5. Ministers welcomed the successful outcomes achieved at COP 22 in November 2016, which demonstrated the irreversible momentum behind the multilateral process and adopted the roadmap for the work required to operationalise the Paris Agreement from 2020. They expressed their appreciation to the Government of the Kingdom of Morocco for hosting the Conference.

6.  Ministers pledged BASIC’s full support to the incoming Fijian Presidency of COP 23 to be held in Bonn in November 2017. They underlined the importance of COP 23 to prepare the ground towards the completion of the work related to the implementation of the Paris Agreement. Ministers further underlined that COP 23 should accelerate the implementation of pre-2020 commitments and actions. Ministers reiterated that the work on both the pre-2020 and post-2020 should be in full accordance with the principles of equity and common but differentiated responsibilities and respective capabilities. They also emphasised the importance of openness, transparency, inclusiveness and the Party-driven nature of the negotiations.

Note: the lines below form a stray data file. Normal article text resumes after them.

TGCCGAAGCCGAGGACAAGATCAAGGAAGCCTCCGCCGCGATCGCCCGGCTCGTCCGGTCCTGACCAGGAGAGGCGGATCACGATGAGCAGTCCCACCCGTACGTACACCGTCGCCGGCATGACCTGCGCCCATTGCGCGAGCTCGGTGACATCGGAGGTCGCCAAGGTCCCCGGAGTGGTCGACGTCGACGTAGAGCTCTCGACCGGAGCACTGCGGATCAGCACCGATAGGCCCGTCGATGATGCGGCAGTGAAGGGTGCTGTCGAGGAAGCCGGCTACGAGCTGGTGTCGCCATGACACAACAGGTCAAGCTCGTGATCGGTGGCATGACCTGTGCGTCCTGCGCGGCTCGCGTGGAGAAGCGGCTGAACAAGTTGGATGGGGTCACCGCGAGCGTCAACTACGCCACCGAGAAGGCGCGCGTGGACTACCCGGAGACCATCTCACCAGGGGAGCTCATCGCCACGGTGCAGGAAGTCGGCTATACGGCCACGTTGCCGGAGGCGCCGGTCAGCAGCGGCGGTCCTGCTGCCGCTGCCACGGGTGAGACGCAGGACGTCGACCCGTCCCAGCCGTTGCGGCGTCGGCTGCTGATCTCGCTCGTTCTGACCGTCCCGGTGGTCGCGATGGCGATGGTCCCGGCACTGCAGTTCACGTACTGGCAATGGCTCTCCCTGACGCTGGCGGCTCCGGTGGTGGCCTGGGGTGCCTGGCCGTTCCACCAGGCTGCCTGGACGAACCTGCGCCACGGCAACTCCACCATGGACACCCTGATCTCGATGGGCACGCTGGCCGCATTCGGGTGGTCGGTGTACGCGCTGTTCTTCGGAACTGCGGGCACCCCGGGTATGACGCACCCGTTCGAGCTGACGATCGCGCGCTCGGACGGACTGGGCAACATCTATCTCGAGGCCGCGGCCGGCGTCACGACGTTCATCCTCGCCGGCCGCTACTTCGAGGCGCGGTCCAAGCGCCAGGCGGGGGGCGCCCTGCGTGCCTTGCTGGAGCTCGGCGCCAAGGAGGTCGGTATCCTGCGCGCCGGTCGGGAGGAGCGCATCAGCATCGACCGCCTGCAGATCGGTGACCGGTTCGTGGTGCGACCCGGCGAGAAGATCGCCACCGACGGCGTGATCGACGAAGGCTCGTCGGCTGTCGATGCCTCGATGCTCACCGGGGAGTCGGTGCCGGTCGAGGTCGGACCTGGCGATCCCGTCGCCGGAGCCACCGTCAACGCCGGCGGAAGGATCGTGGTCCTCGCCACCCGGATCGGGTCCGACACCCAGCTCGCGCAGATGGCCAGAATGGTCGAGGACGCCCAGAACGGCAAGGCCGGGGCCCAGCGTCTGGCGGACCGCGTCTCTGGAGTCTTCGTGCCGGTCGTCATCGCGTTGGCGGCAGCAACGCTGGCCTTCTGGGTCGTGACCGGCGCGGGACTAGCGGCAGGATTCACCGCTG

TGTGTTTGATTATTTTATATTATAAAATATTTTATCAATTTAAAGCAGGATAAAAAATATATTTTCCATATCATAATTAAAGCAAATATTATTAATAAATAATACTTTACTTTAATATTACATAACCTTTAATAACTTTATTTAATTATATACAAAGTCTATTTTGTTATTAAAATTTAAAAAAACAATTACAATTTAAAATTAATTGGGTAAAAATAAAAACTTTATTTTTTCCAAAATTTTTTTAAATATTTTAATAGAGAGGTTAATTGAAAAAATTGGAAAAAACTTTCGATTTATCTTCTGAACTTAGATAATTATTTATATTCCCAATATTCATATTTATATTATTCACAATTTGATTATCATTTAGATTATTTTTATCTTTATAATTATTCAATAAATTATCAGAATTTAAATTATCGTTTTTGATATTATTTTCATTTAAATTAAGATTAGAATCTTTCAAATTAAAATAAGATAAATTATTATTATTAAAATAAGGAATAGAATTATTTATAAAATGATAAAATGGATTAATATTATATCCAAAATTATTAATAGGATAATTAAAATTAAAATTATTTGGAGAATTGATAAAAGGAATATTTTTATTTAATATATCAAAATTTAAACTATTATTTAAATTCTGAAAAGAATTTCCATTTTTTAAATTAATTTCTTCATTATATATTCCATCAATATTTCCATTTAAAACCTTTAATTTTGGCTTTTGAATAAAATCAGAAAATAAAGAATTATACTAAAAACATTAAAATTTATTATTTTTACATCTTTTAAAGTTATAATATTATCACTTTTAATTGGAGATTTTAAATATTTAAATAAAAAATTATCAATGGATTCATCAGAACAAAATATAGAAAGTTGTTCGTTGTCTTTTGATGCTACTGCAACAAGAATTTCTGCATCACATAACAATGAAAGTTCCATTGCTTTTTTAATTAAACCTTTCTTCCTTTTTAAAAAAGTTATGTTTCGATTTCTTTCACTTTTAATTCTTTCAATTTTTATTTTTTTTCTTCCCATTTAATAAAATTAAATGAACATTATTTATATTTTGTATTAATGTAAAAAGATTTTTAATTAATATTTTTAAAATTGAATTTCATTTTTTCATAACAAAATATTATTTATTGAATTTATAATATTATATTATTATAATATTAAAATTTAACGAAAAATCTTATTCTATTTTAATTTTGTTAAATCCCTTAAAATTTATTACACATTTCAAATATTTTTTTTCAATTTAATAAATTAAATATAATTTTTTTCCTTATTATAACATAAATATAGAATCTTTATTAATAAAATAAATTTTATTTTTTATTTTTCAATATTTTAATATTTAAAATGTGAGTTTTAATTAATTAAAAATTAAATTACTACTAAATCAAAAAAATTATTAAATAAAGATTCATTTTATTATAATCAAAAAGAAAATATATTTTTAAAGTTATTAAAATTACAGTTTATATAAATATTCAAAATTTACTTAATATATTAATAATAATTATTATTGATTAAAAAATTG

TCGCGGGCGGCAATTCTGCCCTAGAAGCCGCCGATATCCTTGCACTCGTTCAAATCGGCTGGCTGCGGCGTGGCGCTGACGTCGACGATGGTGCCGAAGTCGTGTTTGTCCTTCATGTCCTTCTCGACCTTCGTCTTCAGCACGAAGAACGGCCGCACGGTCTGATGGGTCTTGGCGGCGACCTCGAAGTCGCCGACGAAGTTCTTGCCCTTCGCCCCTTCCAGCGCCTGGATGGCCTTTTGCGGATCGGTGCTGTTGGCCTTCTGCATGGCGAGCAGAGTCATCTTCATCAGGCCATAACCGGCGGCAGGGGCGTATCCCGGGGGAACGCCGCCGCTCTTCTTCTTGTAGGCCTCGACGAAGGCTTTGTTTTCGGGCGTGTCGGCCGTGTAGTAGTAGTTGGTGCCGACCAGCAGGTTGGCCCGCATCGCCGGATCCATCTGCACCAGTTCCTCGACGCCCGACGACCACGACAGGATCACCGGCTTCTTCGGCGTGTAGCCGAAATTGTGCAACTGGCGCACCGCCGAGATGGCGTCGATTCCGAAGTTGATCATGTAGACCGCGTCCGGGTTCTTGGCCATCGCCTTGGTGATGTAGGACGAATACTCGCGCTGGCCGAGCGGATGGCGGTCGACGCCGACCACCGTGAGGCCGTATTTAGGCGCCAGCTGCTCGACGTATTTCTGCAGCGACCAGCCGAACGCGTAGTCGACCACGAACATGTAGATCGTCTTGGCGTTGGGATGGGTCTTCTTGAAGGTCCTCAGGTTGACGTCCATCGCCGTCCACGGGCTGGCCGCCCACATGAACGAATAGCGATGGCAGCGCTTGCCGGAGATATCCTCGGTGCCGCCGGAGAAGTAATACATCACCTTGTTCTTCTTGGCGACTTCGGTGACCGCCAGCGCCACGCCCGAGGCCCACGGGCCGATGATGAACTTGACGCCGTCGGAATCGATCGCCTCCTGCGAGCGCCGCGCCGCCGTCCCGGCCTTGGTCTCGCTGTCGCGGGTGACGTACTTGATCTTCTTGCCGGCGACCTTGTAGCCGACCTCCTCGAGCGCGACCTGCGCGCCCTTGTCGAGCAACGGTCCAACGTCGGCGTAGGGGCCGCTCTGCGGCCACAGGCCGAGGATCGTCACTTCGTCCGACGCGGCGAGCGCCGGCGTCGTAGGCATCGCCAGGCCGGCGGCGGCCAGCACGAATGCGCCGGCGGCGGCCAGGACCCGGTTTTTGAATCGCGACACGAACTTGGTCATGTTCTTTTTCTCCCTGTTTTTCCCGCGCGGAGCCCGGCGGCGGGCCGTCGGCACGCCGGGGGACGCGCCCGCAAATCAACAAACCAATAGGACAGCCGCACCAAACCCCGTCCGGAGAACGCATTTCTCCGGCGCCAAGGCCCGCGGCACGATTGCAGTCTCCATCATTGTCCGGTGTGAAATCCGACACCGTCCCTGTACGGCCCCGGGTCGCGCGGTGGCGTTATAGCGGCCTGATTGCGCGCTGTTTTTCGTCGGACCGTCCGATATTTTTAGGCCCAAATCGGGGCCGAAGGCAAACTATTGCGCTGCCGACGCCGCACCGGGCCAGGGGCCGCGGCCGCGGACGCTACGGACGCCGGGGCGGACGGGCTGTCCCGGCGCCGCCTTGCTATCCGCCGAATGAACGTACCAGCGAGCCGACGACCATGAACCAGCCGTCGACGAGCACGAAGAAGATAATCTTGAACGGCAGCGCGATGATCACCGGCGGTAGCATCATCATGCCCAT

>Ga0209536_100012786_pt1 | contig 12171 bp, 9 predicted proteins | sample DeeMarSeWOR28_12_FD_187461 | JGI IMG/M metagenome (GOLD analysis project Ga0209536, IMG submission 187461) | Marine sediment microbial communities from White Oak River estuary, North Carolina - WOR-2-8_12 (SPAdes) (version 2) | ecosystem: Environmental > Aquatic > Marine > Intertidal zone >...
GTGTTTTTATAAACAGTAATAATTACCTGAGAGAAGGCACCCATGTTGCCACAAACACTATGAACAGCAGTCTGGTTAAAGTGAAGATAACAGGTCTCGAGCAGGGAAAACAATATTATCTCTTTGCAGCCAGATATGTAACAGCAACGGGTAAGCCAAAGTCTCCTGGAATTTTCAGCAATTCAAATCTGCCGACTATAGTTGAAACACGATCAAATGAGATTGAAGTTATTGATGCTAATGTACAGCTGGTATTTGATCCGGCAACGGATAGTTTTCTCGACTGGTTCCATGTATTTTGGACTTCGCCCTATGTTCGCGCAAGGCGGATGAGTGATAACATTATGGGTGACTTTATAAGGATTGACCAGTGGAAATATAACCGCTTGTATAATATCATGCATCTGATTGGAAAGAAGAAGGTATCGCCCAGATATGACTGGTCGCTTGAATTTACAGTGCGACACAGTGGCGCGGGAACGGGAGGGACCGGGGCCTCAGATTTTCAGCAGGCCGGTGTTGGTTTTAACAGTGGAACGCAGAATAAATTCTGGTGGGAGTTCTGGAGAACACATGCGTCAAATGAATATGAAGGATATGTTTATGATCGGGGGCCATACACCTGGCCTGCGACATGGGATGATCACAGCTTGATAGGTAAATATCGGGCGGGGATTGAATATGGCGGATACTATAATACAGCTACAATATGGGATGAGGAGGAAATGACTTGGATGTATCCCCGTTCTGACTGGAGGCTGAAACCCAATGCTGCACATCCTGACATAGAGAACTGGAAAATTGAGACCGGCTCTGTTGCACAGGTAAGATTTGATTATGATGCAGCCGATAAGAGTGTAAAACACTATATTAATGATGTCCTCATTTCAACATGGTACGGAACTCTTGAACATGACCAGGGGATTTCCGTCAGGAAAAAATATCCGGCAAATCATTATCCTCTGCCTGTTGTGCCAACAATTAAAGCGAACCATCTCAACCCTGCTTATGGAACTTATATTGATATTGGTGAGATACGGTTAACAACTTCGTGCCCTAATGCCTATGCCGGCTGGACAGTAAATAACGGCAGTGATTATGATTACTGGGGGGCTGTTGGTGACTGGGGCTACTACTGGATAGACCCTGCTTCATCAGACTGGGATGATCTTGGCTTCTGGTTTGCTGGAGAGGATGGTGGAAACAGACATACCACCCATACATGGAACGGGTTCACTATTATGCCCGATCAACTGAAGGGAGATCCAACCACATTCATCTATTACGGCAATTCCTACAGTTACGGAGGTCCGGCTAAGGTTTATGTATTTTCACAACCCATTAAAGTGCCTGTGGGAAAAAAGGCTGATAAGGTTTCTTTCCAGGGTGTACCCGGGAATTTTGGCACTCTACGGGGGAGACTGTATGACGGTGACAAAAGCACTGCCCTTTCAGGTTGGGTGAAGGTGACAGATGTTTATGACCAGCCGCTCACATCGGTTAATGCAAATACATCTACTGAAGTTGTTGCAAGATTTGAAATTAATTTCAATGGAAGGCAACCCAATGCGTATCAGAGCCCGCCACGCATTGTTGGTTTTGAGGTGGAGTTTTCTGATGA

7. Ministers expressed BASIC’s willingness to continue working constructively with other Parties to adopt balanced and meaningful outcomes, in 2018, related to the implementation of the Paris Agreement from 2020. With the aim of accomplishing this task, they underscored the need for entering into the textual negotiation on the modalities, procedures and guidelines for the Paris Agreement as early as possible, in order to produce a comprehensive negotiating text at COP 23, reflecting all Parties’ views and inputs in a balanced manner.

8. Ministers affirmed that the outcomes of the work related to the implementation of the Paris Agreement shall reflect differentiation, nationally determined nature of Parties’ contributions, and flexibility to developing countries. Furthermore, Ministers were of the view that, when implementing the Paris Agreement, Parties are encouraged to exchange their best practices and cooperate to enhance actions progressively.

9. Ministers recalled the legal obligations of developed countries under the Convention and its Paris Agreement to provide financial resources, technology development and transfer and capacity-building support to all developing countries, for their effective implementation and ambitious actions. Ministers emphasised the need for further clarity and robust methodologies to track and account for the provision of finance by developed countries.